Again, I'm not talking about needing a GED or a diploma, I'm talking about being able to pass a test that demonstrates you have some concept of what you're doing by voting.
I pretty much agree with you. :)
We're not talking about a sentient machine that judges you based on your intellectual merit, we're talking about a scantron.
I'm literally just talking about a multiple choice test you take that covers the very basics of what you're doing (i.e. what is the President's job).
"entirely new discrimination patterns based on intelligence", not to be cheeky, but in my opinion, we could use a bit more of this :P
Seriously though, if you think that the President is a Dictator and that WWII is still going on secretly, you shouldn't be able to vote.
I'm not talking about subjective questions here, I'm talking about "Does the President have the right to make new laws without anyone else's consent?", very basic, very objective questions that leave no room for debate and are neutral questions about things you need to know before voting.
I disagree on some of the finer points of your comment, respectfully of course :)
I don't think the constitution should be taken into precedence above the represented officials. The constiution is a centuries' old piece of paper written by people, it is old and certainly not divinely perfect, and it doesn't cover every topic that we deal with in modern life anyways.
I don't think it would be "nearly impossible" to decide what information is necessary for people to vote, just basic information about how the government works and what you're voting for.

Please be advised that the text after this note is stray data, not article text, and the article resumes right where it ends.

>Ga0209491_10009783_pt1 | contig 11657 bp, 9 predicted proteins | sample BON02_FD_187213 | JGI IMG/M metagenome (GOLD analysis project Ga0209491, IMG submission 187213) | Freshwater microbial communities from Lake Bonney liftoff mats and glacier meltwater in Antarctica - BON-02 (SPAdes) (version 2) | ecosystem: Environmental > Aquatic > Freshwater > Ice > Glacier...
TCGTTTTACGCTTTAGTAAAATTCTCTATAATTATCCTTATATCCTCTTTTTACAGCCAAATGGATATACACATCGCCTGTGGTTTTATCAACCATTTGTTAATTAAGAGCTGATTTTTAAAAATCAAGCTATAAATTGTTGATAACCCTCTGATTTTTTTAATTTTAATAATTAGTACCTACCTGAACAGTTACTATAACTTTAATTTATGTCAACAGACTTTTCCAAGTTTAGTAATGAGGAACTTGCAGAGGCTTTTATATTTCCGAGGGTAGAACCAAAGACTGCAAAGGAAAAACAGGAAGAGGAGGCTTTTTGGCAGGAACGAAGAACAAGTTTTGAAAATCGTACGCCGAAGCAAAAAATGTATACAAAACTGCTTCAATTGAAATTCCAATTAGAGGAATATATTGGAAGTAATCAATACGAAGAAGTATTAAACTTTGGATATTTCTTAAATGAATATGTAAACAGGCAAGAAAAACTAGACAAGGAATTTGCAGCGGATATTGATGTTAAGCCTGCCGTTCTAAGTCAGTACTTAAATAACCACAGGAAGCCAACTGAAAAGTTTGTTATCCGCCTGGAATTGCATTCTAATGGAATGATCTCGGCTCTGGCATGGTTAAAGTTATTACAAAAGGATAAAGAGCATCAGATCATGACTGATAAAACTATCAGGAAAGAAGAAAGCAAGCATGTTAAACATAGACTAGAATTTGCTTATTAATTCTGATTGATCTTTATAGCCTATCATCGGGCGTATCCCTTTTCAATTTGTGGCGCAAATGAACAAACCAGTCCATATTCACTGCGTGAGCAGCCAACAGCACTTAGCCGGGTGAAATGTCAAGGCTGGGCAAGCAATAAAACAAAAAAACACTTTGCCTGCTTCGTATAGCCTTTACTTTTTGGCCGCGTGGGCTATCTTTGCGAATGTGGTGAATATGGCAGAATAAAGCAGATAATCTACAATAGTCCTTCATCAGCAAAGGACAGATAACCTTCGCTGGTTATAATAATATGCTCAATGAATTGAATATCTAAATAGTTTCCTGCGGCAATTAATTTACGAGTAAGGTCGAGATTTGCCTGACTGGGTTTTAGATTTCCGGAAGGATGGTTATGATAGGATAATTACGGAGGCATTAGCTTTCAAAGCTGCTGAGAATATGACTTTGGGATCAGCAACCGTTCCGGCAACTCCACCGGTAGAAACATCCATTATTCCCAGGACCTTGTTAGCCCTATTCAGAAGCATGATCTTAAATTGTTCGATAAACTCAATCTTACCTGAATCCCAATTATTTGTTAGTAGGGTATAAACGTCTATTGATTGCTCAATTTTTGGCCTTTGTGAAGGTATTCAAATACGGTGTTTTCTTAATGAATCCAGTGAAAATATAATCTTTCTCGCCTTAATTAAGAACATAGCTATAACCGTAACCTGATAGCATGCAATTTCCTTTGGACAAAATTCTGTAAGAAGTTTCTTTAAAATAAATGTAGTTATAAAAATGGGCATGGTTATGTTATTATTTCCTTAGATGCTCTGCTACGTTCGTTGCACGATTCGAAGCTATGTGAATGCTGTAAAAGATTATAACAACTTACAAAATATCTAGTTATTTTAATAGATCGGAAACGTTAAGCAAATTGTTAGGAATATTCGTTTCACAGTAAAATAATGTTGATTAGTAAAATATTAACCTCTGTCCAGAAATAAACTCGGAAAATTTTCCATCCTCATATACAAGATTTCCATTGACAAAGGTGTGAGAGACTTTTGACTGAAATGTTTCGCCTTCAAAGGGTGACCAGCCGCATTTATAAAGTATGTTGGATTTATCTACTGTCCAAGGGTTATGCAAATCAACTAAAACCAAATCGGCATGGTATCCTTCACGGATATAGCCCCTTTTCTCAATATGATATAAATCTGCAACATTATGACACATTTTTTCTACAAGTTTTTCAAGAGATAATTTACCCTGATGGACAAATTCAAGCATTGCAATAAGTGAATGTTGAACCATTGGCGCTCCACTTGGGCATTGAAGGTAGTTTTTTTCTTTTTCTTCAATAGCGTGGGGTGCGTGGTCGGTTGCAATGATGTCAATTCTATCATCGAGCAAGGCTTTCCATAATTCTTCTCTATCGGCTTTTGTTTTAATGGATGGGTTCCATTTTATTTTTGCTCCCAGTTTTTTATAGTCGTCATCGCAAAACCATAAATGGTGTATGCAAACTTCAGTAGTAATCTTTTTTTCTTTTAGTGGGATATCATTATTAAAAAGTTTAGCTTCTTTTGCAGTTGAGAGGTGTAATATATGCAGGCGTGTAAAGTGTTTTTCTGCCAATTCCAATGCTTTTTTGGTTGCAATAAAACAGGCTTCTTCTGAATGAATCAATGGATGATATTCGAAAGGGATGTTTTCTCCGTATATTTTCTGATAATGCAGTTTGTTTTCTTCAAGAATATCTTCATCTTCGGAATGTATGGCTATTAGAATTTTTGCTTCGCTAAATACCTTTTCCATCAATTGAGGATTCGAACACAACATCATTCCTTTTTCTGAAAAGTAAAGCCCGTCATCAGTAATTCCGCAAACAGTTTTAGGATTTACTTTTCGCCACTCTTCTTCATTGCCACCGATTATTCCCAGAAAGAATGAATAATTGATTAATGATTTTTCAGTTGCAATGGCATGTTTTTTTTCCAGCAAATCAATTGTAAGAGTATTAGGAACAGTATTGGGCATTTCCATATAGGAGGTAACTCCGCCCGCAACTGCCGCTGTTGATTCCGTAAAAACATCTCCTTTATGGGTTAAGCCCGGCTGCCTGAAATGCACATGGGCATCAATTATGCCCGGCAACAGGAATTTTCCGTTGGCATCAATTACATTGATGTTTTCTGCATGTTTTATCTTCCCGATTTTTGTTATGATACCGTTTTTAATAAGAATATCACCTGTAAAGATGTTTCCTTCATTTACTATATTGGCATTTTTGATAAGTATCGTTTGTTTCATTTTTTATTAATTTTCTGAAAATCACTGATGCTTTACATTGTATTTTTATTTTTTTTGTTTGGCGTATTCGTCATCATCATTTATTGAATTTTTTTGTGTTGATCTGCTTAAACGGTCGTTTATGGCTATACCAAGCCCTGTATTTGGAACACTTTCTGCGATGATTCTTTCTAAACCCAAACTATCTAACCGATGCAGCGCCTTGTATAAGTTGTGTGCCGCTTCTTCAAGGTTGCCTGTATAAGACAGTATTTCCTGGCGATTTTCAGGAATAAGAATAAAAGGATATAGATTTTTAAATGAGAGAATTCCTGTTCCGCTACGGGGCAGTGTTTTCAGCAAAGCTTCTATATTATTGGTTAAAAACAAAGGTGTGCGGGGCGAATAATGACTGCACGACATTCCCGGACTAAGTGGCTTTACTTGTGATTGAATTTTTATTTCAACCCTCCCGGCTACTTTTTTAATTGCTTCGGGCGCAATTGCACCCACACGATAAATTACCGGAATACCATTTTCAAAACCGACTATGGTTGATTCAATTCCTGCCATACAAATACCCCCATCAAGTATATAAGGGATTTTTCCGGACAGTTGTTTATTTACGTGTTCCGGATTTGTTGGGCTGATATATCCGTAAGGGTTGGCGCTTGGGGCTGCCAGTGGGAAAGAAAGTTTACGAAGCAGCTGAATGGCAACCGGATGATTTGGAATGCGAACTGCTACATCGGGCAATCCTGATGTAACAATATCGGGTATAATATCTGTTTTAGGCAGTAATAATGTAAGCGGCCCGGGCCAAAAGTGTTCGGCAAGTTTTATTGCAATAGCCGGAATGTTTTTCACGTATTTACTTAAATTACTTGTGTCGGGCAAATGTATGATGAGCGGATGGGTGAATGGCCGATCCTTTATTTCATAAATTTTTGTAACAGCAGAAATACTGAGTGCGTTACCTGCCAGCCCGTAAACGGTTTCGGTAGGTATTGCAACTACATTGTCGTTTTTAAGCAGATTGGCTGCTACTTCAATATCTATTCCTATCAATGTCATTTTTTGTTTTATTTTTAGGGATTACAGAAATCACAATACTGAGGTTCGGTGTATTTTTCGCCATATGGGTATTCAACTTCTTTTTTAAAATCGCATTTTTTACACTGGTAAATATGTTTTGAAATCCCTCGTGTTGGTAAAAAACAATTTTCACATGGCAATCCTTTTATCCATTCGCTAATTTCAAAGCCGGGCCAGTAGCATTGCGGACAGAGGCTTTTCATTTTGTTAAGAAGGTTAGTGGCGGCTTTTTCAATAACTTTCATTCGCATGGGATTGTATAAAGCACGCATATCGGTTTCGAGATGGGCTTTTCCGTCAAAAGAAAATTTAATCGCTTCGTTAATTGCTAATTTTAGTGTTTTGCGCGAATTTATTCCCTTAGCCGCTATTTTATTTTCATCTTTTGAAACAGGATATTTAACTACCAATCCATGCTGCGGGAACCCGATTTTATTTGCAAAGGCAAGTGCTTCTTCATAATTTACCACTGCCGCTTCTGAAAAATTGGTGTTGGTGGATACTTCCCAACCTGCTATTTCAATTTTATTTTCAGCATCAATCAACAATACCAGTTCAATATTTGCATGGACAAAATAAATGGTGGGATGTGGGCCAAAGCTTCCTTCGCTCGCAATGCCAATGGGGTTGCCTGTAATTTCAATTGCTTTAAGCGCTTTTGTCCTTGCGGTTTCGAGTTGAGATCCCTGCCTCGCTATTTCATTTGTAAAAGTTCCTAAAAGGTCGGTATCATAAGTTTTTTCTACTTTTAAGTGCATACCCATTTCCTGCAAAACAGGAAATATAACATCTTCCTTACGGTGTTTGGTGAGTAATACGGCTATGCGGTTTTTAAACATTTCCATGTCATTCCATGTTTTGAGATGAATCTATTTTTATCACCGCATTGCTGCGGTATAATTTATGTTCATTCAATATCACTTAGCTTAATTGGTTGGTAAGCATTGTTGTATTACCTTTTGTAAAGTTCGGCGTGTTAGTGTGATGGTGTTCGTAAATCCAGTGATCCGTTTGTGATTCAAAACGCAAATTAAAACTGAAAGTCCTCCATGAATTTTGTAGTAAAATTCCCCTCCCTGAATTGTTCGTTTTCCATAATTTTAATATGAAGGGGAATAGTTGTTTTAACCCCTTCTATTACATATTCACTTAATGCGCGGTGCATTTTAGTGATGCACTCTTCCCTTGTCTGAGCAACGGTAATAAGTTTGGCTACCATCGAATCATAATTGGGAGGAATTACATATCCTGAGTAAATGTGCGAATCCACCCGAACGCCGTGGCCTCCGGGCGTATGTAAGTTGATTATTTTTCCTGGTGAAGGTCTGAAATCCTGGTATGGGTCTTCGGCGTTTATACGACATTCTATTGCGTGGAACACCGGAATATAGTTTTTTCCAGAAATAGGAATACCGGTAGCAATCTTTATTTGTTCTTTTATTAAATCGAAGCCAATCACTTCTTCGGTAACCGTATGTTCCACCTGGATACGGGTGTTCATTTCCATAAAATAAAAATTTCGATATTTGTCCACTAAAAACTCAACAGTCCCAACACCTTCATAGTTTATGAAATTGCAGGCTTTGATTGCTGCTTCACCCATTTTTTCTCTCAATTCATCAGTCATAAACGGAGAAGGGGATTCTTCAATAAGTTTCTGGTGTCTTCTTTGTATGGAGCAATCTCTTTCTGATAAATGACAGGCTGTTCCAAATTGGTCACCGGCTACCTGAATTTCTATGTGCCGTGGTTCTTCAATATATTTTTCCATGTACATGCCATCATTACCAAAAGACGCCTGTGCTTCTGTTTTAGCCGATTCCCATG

Say for instance, anything an elementary schooler would have to know to pass a test on government. The very basics.
The government is (or ideally should) be made "of the people, for the people, and by the people". That's the beauty of a democratic/republic, the people are the government. If anyone is to decide who should participate in the government, it's the government, us.
I agree that age should definitely be a factor, I don't think it's the only thing we should take into account however. And if my idea of a test demonstrating basic knowledge of government would be implemented, I imagine the age limit could be lowered considerably.
After all I'd say there are a lot of smart and mature people under 18 who are probably more qualified to vote than some of the people who are adults. However we still need some kind of screening, with my idea implemented I'd say we could probably lower the age to about 15 or so.
You didn't really answer the original post :/
Thanks for the contribution though! :P
Thanks for all the replies, hope to hear more!
Breece: I dont think that voting matters much. while capitalism is the economic rule democracy is impossible. While the majority of humanity must go to work for private dictators just to eat, freedom is impossible. While tennants live in fear of eviction, liberty is a lie. Capitalism is the enemy of liberty
Ah, you're in the anarchist boat with JunieSparrow, I forgot :P
Welp, 'nother time 'nother thread I suppose :)
Breece: If you're going that basic, I don't really see the point. How does someone who doesn't know what the president is know what voting is? I really don't think that there's a huge problem of people who don't have a clue going to vote. Do they accidentally trip and fall into the voting booths? Sure, people are stupid (and that can be scary), but people who are too stupid too understand basic government aren't likely to understand why it's important to participate in it. (There's plenty of smart people who don't even understand that.)
I think you'd be surprised actually, and it's not necessarily that they have no concept of what the President is, but I can gurantee you a lot of people have misconceptions about what his job is.
And you know, not just about the President, but about stuff like "what kind of government does America have?" and "How many branches of government are there?", you know, basic knowledge of how the government works.